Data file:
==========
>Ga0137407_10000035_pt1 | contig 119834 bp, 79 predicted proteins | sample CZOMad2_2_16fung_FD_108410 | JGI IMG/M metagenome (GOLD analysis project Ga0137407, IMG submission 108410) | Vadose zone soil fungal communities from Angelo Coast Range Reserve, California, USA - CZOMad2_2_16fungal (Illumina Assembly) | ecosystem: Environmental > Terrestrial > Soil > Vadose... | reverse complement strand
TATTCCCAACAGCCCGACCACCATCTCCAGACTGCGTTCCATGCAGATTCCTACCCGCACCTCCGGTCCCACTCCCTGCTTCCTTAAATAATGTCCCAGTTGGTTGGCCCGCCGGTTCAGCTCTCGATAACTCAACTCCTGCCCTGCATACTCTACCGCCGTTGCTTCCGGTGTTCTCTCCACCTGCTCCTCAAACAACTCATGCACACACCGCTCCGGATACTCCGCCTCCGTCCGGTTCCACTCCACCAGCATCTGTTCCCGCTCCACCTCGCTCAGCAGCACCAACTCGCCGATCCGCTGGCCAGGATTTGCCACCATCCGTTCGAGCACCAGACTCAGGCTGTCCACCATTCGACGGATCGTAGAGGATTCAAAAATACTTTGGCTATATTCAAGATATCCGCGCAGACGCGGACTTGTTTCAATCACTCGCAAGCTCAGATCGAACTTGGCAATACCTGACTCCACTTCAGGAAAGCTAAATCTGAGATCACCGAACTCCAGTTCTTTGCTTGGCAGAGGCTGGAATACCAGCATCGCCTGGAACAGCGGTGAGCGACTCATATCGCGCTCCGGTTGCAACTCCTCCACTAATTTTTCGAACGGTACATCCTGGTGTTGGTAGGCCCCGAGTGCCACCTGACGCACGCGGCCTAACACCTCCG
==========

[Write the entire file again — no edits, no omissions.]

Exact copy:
>Ga0137407_10000035_pt1 | contig 119834 bp, 79 predicted proteins | sample CZOMad2_2_16fung_FD_108410 | JGI IMG/M metagenome (GOLD analysis project Ga0137407, IMG submission 108410) | Vadose zone soil fungal communities from Angelo Coast Range Reserve, California, USA - CZOMad2_2_16fungal (Illumina Assembly) | ecosystem: Environmental > Terrestrial > Soil > Vadose... | reverse complement strand
TATTCCCAACAGCCCGACCACCATCTCCAGACTGCGTTCCATGCAGATTCCTACCCGCACCTCCGGTCCCACTCCCTGCTTCCTTAAATAATGTCCCAGTTGGTTGGCCCGCCGGTTCAGCTCTCGATAACTCAACTCCTGCCCTGCATACTCTACCGCCGTTGCTTCCGGTGTTCTCTCCACCTGCTCCTCAAACAACTCATGCACACACCGCTCCGGATACTCCGCCTCCGTCCGGTTCCACTCCACCAGCATCTGTTCCCGCTCCACCTCGCTCAGCAGCACCAACTCGCCGATCCGCTGGCCAGGATTTGCCACCATCCGTTCGAGCACCAGACTCAGGCTGTCCACCATTCGACGGATCGTAGAGGATTCAAAAATACTTTGGCTATATTCAAGATATCCGCGCAGACGCGGACTTGTTTCAATCACTCGCAAGCTCAGATCGAACTTGGCAATACCTGACTCCACTTCAGGAAAGCTAAATCTGAGATCACCGAACTCCAGTTCTTTGCTTGGCAGAGGCTGGAATACCAGCATCGCCTGGAACAGCGGTGAGCGACTCATATCGCGCTCCGGTTGCAACTCCTCCACTAATTTTTCGAACGGTACATCCTGGTGTTGGTAGGCCCCGAGTGCCACCTGACGCACGCGGCCTAACACCTCCG